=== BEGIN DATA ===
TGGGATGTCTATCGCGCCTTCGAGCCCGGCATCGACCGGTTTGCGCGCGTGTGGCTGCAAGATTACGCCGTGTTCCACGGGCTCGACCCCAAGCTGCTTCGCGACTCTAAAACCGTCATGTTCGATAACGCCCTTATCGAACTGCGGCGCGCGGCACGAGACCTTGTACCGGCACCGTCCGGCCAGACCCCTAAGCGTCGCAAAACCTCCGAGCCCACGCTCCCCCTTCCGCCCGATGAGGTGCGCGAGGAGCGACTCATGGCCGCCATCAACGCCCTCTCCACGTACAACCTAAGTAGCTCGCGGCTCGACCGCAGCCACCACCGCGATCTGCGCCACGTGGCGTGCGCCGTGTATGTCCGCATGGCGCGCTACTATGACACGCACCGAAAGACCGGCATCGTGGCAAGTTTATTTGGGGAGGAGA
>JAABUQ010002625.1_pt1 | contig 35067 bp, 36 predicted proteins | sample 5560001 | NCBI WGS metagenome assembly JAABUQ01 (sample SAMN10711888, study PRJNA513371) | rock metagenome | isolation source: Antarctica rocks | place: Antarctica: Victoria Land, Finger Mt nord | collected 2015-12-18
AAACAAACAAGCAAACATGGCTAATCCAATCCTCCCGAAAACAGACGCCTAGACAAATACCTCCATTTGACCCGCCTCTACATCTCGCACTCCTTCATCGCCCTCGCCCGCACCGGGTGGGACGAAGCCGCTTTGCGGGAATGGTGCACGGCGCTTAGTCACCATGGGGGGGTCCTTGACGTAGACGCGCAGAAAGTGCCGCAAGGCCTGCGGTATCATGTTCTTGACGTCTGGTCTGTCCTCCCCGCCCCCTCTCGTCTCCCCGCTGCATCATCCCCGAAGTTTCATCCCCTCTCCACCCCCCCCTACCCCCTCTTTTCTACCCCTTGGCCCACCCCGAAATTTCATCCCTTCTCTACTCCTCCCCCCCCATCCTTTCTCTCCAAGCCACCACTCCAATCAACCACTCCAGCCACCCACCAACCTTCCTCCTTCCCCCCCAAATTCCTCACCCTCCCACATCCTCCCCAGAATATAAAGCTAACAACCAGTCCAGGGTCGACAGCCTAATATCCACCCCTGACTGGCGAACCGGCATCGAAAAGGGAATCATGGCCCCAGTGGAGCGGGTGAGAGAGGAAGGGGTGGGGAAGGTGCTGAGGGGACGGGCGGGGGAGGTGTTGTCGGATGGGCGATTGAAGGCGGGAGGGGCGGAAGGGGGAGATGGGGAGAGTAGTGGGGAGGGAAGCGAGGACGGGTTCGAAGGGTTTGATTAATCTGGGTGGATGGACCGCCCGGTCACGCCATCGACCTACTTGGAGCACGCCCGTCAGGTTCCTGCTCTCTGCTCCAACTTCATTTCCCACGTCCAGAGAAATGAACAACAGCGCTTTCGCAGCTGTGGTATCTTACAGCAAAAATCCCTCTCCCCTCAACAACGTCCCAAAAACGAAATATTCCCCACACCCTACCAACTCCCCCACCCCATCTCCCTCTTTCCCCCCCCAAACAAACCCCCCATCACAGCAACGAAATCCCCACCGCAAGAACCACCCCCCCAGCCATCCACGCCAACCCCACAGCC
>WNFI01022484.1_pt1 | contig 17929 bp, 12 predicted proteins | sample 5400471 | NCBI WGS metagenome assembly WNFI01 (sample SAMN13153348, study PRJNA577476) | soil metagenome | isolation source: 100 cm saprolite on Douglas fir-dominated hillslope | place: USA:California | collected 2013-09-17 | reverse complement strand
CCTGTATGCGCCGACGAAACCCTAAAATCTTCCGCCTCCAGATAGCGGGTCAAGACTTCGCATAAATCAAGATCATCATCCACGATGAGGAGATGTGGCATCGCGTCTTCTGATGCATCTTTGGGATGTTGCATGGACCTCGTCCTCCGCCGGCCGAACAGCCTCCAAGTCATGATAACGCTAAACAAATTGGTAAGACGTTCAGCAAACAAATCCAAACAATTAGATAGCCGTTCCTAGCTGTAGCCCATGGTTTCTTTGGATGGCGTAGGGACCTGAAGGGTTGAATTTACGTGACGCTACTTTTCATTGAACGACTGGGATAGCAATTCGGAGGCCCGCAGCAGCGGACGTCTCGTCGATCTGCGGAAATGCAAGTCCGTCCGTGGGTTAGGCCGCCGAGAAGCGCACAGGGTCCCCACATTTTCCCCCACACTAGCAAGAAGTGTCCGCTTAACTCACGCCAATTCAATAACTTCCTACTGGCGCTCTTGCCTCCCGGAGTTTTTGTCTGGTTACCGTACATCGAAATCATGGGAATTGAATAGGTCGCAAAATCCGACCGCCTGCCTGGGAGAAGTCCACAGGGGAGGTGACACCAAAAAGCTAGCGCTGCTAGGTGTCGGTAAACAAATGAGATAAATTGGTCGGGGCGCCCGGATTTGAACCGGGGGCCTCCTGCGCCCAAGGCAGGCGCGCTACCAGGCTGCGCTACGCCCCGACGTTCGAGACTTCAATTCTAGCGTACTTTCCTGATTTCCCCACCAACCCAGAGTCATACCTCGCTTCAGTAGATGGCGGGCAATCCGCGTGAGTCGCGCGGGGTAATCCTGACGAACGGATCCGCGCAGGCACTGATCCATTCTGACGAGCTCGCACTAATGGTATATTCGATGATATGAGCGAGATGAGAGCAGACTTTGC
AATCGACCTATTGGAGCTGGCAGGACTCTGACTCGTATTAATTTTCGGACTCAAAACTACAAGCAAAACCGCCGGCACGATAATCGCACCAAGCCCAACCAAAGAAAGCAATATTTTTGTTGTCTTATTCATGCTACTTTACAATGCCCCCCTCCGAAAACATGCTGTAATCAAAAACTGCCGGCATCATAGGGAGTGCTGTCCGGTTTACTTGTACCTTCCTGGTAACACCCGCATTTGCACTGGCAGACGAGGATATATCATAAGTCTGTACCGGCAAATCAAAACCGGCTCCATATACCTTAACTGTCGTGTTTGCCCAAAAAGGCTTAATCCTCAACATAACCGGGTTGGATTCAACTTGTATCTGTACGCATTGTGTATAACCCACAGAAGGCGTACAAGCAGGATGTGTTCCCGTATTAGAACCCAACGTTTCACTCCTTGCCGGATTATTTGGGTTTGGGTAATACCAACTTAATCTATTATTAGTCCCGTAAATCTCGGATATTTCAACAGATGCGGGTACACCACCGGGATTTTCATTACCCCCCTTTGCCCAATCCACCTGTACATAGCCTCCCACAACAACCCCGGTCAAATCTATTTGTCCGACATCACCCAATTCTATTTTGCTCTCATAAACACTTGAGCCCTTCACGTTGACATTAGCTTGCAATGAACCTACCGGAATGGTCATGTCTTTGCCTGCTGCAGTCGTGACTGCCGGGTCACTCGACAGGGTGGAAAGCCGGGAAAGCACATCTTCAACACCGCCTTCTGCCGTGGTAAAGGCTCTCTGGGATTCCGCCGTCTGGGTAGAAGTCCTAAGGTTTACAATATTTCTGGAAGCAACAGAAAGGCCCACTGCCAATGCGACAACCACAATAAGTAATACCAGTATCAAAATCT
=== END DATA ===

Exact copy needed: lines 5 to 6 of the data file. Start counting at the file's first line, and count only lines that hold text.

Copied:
CCTGTATGCGCCGACGAAACCCTAAAATCTTCCGCCTCCAGATAGCGGGTCAAGACTTCGCATAAATCAAGATCATCATCCACGATGAGGAGATGTGGCATCGCGTCTTCTGATGCATCTTTGGGATGTTGCATGGACCTCGTCCTCCGCCGGCCGAACAGCCTCCAAGTCATGATAACGCTAAACAAATTGGTAAGACGTTCAGCAAACAAATCCAAACAATTAGATAGCCGTTCCTAGCTGTAGCCCATGGTTTCTTTGGATGGCGTAGGGACCTGAAGGGTTGAATTTACGTGACGCTACTTTTCATTGAACGACTGGGATAGCAATTCGGAGGCCCGCAGCAGCGGACGTCTCGTCGATCTGCGGAAATGCAAGTCCGTCCGTGGGTTAGGCCGCCGAGAAGCGCACAGGGTCCCCACATTTTCCCCCACACTAGCAAGAAGTGTCCGCTTAACTCACGCCAATTCAATAACTTCCTACTGGCGCTCTTGCCTCCCGGAGTTTTTGTCTGGTTACCGTACATCGAAATCATGGGAATTGAATAGGTCGCAAAATCCGACCGCCTGCCTGGGAGAAGTCCACAGGGGAGGTGACACCAAAAAGCTAGCGCTGCTAGGTGTCGGTAAACAAATGAGATAAATTGGTCGGGGCGCCCGGATTTGAACCGGGGGCCTCCTGCGCCCAAGGCAGGCGCGCTACCAGGCTGCGCTACGCCCCGACGTTCGAGACTTCAATTCTAGCGTACTTTCCTGATTTCCCCACCAACCCAGAGTCATACCTCGCTTCAGTAGATGGCGGGCAATCCGCGTGAGTCGCGCGGGGTAATCCTGACGAACGGATCCGCGCAGGCACTGATCCATTCTGACGAGCTCGCACTAATGGTATATTCGATGATATGAGCGAGATGAGAGCAGACTTTGC
AATCGACCTATTGGAGCTGGCAGGACTCTGACTCGTATTAATTTTCGGACTCAAAACTACAAGCAAAACCGCCGGCACGATAATCGCACCAAGCCCAACCAAAGAAAGCAATATTTTTGTTGTCTTATTCATGCTACTTTACAATGCCCCCCTCCGAAAACATGCTGTAATCAAAAACTGCCGGCATCATAGGGAGTGCTGTCCGGTTTACTTGTACCTTCCTGGTAACACCCGCATTTGCACTGGCAGACGAGGATATATCATAAGTCTGTACCGGCAAATCAAAACCGGCTCCATATACCTTAACTGTCGTGTTTGCCCAAAAAGGCTTAATCCTCAACATAACCGGGTTGGATTCAACTTGTATCTGTACGCATTGTGTATAACCCACAGAAGGCGTACAAGCAGGATGTGTTCCCGTATTAGAACCCAACGTTTCACTCCTTGCCGGATTATTTGGGTTTGGGTAATACCAACTTAATCTATTATTAGTCCCGTAAATCTCGGATATTTCAACAGATGCGGGTACACCACCGGGATTTTCATTACCCCCCTTTGCCCAATCCACCTGTACATAGCCTCCCACAACAACCCCGGTCAAATCTATTTGTCCGACATCACCCAATTCTATTTTGCTCTCATAAACACTTGAGCCCTTCACGTTGACATTAGCTTGCAATGAACCTACCGGAATGGTCATGTCTTTGCCTGCTGCAGTCGTGACTGCCGGGTCACTCGACAGGGTGGAAAGCCGGGAAAGCACATCTTCAACACCGCCTTCTGCCGTGGTAAAGGCTCTCTGGGATTCCGCCGTCTGGGTAGAAGTCCTAAGGTTTACAATATTTCTGGAAGCAACAGAAAGGCCCACTGCCAATGCGACAACCACAATAAGTAATACCAGTATCAAAATCT